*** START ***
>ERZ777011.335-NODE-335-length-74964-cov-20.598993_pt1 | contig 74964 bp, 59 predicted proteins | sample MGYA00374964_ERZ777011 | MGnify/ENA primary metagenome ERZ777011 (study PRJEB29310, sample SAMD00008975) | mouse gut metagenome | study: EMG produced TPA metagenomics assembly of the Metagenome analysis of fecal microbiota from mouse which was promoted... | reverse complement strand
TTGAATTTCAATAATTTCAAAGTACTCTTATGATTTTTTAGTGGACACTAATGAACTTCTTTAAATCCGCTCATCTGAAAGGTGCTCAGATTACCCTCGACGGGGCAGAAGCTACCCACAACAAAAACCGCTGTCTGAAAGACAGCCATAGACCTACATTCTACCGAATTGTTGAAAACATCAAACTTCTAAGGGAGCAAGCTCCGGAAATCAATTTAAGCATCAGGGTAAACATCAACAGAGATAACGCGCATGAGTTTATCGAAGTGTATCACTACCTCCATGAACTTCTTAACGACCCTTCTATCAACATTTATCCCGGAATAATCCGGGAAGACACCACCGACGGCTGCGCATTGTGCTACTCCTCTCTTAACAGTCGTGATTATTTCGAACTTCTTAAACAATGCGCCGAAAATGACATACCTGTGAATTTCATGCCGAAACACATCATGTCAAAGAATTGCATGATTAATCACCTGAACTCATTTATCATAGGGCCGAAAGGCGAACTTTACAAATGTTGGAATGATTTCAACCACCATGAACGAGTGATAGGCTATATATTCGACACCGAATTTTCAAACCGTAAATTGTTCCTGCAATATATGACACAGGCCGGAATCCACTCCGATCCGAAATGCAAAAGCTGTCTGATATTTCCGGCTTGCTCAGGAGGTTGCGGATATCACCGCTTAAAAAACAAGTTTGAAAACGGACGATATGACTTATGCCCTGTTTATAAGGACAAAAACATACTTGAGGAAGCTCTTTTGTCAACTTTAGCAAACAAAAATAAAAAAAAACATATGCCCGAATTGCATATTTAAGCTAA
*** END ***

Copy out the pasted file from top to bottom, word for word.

>ERZ777011.335-NODE-335-length-74964-cov-20.598993_pt1 | contig 74964 bp, 59 predicted proteins | sample MGYA00374964_ERZ777011 | MGnify/ENA primary metagenome ERZ777011 (study PRJEB29310, sample SAMD00008975) | mouse gut metagenome | study: EMG produced TPA metagenomics assembly of the Metagenome analysis of fecal microbiota from mouse which was promoted... | reverse complement strand
TTGAATTTCAATAATTTCAAAGTACTCTTATGATTTTTTAGTGGACACTAATGAACTTCTTTAAATCCGCTCATCTGAAAGGTGCTCAGATTACCCTCGACGGGGCAGAAGCTACCCACAACAAAAACCGCTGTCTGAAAGACAGCCATAGACCTACATTCTACCGAATTGTTGAAAACATCAAACTTCTAAGGGAGCAAGCTCCGGAAATCAATTTAAGCATCAGGGTAAACATCAACAGAGATAACGCGCATGAGTTTATCGAAGTGTATCACTACCTCCATGAACTTCTTAACGACCCTTCTATCAACATTTATCCCGGAATAATCCGGGAAGACACCACCGACGGCTGCGCATTGTGCTACTCCTCTCTTAACAGTCGTGATTATTTCGAACTTCTTAAACAATGCGCCGAAAATGACATACCTGTGAATTTCATGCCGAAACACATCATGTCAAAGAATTGCATGATTAATCACCTGAACTCATTTATCATAGGGCCGAAAGGCGAACTTTACAAATGTTGGAATGATTTCAACCACCATGAACGAGTGATAGGCTATATATTCGACACCGAATTTTCAAACCGTAAATTGTTCCTGCAATATATGACACAGGCCGGAATCCACTCCGATCCGAAATGCAAAAGCTGTCTGATATTTCCGGCTTGCTCAGGAGGTTGCGGATATCACCGCTTAAAAAACAAGTTTGAAAACGGACGATATGACTTATGCCCTGTTTATAAGGACAAAAACATACTTGAGGAAGCTCTTTTGTCAACTTTAGCAAACAAAAATAAAAAAAAACATATGCCCGAATTGCATATTTAAGCTAA